The issue of civil rights, unlike slavery and female suffrage, is one that has not yet been truly settled in the United States. When people think of the Civil Rights Movement, they will often think of Dr. Martin Luther King Jr. and the Freedom Riders, but it’s been fought even before 1776. An article could be written about all 44 presidents and their civil rights views. This one will only focus on presidents Theodore Roosevelt to Richard Nixon.
The Turn of the Century; Theodore Roosevelt, Republican, 1901-1909
Theodore Roosevelt was one of the Presidents more favourable to equal rights for African-Americans. However, he was often more likely to talk than to take action. Like many of the time, he genuinely believed whites were superior, but he also thought that many black individuals were better than some whites. Whilst he had the usual paternalistic views regarding Native Americans, he was more than willing to speak with Jews and Catholics – two persecuted groups at the time.
Booker T. Washington visits the White House
Many students of history will know that Theodore Roosevelt was the first to invite an African-American person to dinner at the White House. This man was Booker T. Washington, the first leader of the Tuskegee Institute and a prominent black businessman. After this dinner, which was in 1901, there was a furore in the press and among Southerners, who were appalled at a black man being invited to a formal dinner in the nation’s most famous House. For his part, Roosevelt was appalled and blindsided by the anger, as he had genuinely not expected that response. Though he continued to work with Washington, he chose pragmatism over a stronger equality message, and had further dinners marked down as “business meetings.”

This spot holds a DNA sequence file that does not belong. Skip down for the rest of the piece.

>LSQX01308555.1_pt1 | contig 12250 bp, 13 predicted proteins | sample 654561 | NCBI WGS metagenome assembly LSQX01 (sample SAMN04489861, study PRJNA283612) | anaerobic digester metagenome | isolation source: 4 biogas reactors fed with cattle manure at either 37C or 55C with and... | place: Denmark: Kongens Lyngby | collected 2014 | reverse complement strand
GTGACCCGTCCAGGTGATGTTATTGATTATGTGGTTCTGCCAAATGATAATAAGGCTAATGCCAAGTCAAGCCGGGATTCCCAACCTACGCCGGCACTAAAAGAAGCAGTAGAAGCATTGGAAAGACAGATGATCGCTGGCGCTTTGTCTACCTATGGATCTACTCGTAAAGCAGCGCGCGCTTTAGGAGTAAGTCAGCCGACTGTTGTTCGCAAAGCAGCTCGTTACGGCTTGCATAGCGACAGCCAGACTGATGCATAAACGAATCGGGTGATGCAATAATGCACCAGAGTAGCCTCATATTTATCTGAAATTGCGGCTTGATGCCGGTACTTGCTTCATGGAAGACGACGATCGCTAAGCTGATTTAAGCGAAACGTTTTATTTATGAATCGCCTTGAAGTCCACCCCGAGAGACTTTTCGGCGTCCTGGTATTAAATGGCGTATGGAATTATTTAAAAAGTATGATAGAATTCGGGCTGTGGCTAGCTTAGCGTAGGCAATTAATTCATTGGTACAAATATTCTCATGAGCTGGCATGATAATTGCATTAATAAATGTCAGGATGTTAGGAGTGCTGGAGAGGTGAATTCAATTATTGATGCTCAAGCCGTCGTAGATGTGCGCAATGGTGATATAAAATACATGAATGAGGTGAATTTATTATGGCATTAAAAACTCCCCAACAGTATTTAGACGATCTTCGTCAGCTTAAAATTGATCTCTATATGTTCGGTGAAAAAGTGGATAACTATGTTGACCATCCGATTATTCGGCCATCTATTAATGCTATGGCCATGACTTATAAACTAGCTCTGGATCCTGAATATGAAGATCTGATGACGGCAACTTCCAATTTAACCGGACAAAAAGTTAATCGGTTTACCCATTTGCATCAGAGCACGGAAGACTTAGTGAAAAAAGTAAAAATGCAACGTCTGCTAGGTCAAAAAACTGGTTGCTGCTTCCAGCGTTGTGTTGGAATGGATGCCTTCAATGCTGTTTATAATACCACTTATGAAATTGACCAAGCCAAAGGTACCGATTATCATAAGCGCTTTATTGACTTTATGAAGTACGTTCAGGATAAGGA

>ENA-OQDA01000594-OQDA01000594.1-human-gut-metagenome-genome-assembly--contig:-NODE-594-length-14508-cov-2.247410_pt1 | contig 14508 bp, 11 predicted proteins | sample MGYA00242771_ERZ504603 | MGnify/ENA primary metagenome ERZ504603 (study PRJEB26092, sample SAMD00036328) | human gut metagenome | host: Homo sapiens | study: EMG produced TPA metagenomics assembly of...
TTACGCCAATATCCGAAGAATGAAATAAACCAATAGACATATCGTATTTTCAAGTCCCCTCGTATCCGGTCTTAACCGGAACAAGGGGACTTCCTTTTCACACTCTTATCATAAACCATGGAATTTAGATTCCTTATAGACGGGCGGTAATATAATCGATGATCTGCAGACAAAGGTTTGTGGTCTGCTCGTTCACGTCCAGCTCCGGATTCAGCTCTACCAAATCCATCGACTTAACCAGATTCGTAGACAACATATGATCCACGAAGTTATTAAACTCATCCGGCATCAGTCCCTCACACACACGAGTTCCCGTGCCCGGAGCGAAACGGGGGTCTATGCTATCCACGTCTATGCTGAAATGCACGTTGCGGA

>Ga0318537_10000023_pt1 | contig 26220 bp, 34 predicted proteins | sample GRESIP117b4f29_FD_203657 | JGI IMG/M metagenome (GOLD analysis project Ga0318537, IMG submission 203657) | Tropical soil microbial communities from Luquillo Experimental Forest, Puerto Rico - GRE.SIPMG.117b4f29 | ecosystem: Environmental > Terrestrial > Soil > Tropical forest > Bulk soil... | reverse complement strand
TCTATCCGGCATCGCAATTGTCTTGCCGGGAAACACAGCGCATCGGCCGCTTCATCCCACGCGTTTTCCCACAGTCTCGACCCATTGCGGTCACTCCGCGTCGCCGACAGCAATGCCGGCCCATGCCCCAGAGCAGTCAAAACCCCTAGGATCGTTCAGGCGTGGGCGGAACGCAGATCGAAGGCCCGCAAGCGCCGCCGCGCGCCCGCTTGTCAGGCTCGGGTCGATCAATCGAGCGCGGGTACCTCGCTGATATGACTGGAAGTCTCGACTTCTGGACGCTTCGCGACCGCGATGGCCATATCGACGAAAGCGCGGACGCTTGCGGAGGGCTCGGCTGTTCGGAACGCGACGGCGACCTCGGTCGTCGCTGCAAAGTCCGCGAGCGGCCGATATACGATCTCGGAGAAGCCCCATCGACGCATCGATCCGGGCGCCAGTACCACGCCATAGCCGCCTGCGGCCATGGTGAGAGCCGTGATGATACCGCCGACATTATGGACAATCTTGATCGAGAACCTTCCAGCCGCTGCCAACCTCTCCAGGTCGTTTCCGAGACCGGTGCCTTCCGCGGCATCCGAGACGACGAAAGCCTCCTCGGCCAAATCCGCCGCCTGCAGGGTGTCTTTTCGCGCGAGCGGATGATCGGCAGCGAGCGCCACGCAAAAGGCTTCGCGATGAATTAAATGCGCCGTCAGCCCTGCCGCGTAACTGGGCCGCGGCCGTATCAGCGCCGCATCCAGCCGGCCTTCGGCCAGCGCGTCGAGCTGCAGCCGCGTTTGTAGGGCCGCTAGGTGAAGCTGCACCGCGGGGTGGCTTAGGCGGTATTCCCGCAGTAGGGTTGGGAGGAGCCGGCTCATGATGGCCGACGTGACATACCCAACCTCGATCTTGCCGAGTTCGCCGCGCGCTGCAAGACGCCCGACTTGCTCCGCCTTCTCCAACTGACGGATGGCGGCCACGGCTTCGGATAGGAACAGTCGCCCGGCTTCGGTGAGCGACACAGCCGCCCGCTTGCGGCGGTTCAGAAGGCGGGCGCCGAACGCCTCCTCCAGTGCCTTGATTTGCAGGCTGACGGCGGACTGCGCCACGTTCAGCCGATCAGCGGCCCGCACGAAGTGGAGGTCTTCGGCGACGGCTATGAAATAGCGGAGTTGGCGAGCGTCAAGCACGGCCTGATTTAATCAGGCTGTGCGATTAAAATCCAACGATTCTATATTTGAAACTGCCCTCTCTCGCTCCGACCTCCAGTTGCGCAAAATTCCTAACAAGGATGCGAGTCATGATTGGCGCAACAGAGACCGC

Roosevelt had previously invited blacks to dinners as Governor of New York. The anger at the White House invitation meant that no African-American would be invited to a dinner there for another thirty years. He also spoke out against lynching, but took no action against the common and cruel practice. On top of this, he appointed African-Americans to several positions in government. When whites complained about this, or when there was racial tension, Roosevelt refused to back down.
The Brownsville Affair
One mark against Roosevelt was his handling of the Brownsville affair. In the town of Brownsville, Texas, the death of a bartender and injury of a policeman led to evidence being planted that implicated a group of black soldiers. Though they had alibis, they were still dishonourably discharged, something that cost them their jobs and future pensions. Roosevelt upheld this discharge but faced criticism from both blacks and whites. The Senate backed Roosevelt up, but this affair made him unpopular with many.
William Howard Taft, Republican, 1909-13
Unlike his predecessor, William Howard Taft was not as open to civil rights, though he would fare much better than his successor. He told Booker T. Washington to convey the message that African-Americans should stay out of politics altogether and unlike Roosevelt, bowed to racial pressure. He fired blacks in federal jobs in the south and only appointed a few in the north.
World War I: Woodrow Wilson, Democrat, 1913-1921
When you’re deemed to be racist by the standards of the early 20th century, you know you’re racist.
Woodrow Wilson is seen as the most racist post-Civil War President. His parents were staunch supporters of the Confederacy and slavery, with Wilson himself saying his first memory was of a man angrily announcing Lincoln’s election. His first two daughters were born in the South, as his wife refused to allow them to be born as Yankees. The third, Eleanor was born in Connecticut, where Wilson was teaching at the time.